Background:

Ever since I was a child I had issues with my behavior and mood. As I entered into my teens this started presenting itself as intense anxiety, with regular panic attacks and outbursts of violent behavior. I had no idea that what I was feeling wasn’t normal.

To escape this negative pattern, I started experimenting with drugs and alcohol. This soon became an addiction, which despite several attempts I wasn’t able to shift in my early twenty’s. More abnormal behavior and outbursts led me to start looking into what was happening in my mind. I was incorrectly diagnosed by my GP as Clinically Depressed and was visited as an outpatient by the local mental health team after having some low mood, suicide attempts and self-harm.

Unfortunately, the support from NHS was not enough and after a couple of particularly nasty incidents I was diagnosed with Bipolar Affective Disorder. At one time I spent a couple of weeks in psychiatric care to help break that pattern of behavior.

 

 

Recovery:

What is the best way to overcome any form of addiction? Replace it with something else. When I gave up my life of drinking, drugs, poor diet and negative attitude I replaced it with exercising. Later this became cycling training and my love affair with nutrition started because I needed to lose weight. I didn’t realise it at the time, but nutrition would become one of the cornerstones of maintaining my mental stability.

As the weight came off and my cycling legs came back (they had been missing around a decade!) I soon found myself becoming a strong cyclist. At first my determination and motivation  came from wanting to prove to myself that I could do it, that I wasn’t a failure and that it was possible for someone like me to be a productive member of society. Later, when I was introduced to time trialing, that became wanting to beat myself.

I worked hard and I studied a lot. I leant how to convert a decade of coaching and people management experience, from a food retail environment, into one relevant to the cycling industry. My business was founded upon my belief that everyone should get a unique, yet outstanding client experience. This saw my business grow faster than I could ever expect and today it operates in 10 different countries, with an amazing team of people around me who help guide it.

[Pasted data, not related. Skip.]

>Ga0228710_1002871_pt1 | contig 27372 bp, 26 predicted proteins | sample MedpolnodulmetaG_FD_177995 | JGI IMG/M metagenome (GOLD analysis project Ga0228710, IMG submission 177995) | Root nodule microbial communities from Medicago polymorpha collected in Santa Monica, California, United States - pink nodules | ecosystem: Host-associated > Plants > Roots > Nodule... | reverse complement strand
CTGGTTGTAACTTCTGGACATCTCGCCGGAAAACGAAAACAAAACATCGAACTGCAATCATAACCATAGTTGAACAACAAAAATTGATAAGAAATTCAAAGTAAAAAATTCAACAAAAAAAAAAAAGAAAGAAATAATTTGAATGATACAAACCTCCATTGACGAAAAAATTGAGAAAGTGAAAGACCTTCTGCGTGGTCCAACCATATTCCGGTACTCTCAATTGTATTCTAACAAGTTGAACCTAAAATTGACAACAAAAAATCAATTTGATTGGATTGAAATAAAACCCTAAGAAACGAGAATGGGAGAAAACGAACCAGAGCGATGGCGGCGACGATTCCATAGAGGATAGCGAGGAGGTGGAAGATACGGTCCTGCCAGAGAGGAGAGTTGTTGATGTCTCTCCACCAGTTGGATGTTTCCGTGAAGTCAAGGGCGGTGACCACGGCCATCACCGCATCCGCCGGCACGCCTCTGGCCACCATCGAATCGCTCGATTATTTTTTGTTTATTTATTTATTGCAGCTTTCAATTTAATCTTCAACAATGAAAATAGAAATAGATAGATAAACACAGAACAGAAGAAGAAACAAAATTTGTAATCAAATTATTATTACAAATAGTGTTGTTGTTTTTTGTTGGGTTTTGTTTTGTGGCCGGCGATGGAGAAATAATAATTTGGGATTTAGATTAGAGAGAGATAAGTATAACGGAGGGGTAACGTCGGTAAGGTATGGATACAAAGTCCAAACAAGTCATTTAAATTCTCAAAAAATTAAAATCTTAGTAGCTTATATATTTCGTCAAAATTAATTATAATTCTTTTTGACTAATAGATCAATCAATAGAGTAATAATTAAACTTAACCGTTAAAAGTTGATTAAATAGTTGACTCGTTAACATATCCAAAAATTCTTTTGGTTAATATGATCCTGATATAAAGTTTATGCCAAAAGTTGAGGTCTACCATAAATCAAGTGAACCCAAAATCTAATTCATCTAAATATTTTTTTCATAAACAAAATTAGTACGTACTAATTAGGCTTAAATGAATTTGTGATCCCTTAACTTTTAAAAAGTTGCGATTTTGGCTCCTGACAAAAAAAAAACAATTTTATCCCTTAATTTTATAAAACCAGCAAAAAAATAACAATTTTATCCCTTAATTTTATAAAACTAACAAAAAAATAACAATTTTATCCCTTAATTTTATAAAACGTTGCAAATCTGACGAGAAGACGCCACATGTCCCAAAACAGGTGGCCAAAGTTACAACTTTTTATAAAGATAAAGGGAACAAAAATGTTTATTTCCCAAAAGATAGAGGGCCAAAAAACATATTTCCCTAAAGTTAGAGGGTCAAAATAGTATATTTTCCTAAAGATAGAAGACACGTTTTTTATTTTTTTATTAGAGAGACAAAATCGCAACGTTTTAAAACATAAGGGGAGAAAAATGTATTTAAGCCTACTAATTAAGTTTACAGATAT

One of my proudest days was being able to go professionally into cycling coaching and support myself. I had figured out exactly how to maintain my mental health through exercise (training), nutrition and having my business as a purpose to work hard remaining stable. Life was good again, I even managed to taper off the medication which had helped me find stability when I was first diagnosed.

Yet, something was missing. In analyzing my life I could time every severe manic episode with the breakdown of a romantic relationship and such in the five years I worked on myself and transformed from an overweight addict into a functioning member of society, I had hidden away from any romantic attachment. I had allowed myself to become a recluse, unable to communicate my issues and hiding that I had a mental disability, mainly due to the stigma attached to it.

I had the opportunity to spend a winter in California with some good friends. Sadly, my trip wasn’t plain sailing and I spent one of the longest periods of my life swinging between mania and depression. I had to learn to talk to people about my problems. This felt incredibly hard to begin with. Thoughts like ‘what will they think’, ‘can I trust them’ and ‘what if they use it against me’ filled my mind. But the saying is true, practice makes perfect. Not long after I had told those first handful of people was I recording a video that I shared on Facebook, which was viewed by tens of thousands of people.

One of the first people who I talked to was a women who I had met through a nutrition business I we involved in. We actually met on a video call with 10 other people in November 2015, I remember looking at her and smiling, a smile lit up her face. In turn this made me smile more, and so did she. We met in person in Phoenix at a conference March 2016. We spoke frequently between that time and when I visited her in Northern California December 2016. We had our first date January 1st 2017 but had very limited time together due to VISA restrictions. We fell in love via Facetime.

Noelle has become my rock, my muse, my inspiration. She taught me to love myself, to meditate and made me feel supported. With all aspects of my life complete; training, nutrition, relaxation and support I have finally found inner peace. No doubt this will be tested in the future, but for now I enjoy the tranquility of un-medicated good mental health.